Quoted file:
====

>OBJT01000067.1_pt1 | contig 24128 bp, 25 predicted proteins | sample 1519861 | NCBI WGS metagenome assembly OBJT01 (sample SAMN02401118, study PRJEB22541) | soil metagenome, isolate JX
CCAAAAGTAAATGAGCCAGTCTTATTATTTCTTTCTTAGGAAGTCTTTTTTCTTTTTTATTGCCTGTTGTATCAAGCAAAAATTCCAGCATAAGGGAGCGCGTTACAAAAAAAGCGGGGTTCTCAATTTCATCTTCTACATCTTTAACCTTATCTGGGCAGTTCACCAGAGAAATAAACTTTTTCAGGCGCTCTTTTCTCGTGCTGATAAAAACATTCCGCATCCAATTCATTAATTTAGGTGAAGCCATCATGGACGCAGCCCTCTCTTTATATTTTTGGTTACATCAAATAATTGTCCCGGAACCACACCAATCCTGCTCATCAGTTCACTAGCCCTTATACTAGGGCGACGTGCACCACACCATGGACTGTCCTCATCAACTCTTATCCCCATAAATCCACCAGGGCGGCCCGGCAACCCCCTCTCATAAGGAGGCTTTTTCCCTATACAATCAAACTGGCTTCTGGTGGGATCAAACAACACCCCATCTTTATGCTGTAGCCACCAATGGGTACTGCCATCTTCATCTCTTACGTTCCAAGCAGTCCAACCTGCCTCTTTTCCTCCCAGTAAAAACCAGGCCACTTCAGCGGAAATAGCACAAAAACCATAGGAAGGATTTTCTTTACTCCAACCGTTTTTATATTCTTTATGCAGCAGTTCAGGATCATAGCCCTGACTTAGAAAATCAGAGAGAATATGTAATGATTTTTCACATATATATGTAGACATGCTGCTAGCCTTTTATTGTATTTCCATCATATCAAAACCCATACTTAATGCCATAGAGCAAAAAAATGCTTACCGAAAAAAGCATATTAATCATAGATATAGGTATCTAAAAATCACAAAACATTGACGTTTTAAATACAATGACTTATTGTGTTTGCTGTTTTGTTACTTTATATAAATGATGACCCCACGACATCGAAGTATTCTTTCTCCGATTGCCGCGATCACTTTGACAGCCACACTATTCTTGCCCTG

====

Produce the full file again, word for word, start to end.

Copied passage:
>OBJT01000067.1_pt1 | contig 24128 bp, 25 predicted proteins | sample 1519861 | NCBI WGS metagenome assembly OBJT01 (sample SAMN02401118, study PRJEB22541) | soil metagenome, isolate JX
CCAAAAGTAAATGAGCCAGTCTTATTATTTCTTTCTTAGGAAGTCTTTTTTCTTTTTTATTGCCTGTTGTATCAAGCAAAAATTCCAGCATAAGGGAGCGCGTTACAAAAAAAGCGGGGTTCTCAATTTCATCTTCTACATCTTTAACCTTATCTGGGCAGTTCACCAGAGAAATAAACTTTTTCAGGCGCTCTTTTCTCGTGCTGATAAAAACATTCCGCATCCAATTCATTAATTTAGGTGAAGCCATCATGGACGCAGCCCTCTCTTTATATTTTTGGTTACATCAAATAATTGTCCCGGAACCACACCAATCCTGCTCATCAGTTCACTAGCCCTTATACTAGGGCGACGTGCACCACACCATGGACTGTCCTCATCAACTCTTATCCCCATAAATCCACCAGGGCGGCCCGGCAACCCCCTCTCATAAGGAGGCTTTTTCCCTATACAATCAAACTGGCTTCTGGTGGGATCAAACAACACCCCATCTTTATGCTGTAGCCACCAATGGGTACTGCCATCTTCATCTCTTACGTTCCAAGCAGTCCAACCTGCCTCTTTTCCTCCCAGTAAAAACCAGGCCACTTCAGCGGAAATAGCACAAAAACCATAGGAAGGATTTTCTTTACTCCAACCGTTTTTATATTCTTTATGCAGCAGTTCAGGATCATAGCCCTGACTTAGAAAATCAGAGAGAATATGTAATGATTTTTCACATATATATGTAGACATGCTGCTAGCCTTTTATTGTATTTCCATCATATCAAAACCCATACTTAATGCCATAGAGCAAAAAAATGCTTACCGAAAAAAGCATATTAATCATAGATATAGGTATCTAAAAATCACAAAACATTGACGTTTTAAATACAATGACTTATTGTGTTTGCTGTTTTGTTACTTTATATAAATGATGACCCCACGACATCGAAGTATTCTTTCTCCGATTGCCGCGATCACTTTGACAGCCACACTATTCTTGCCCTG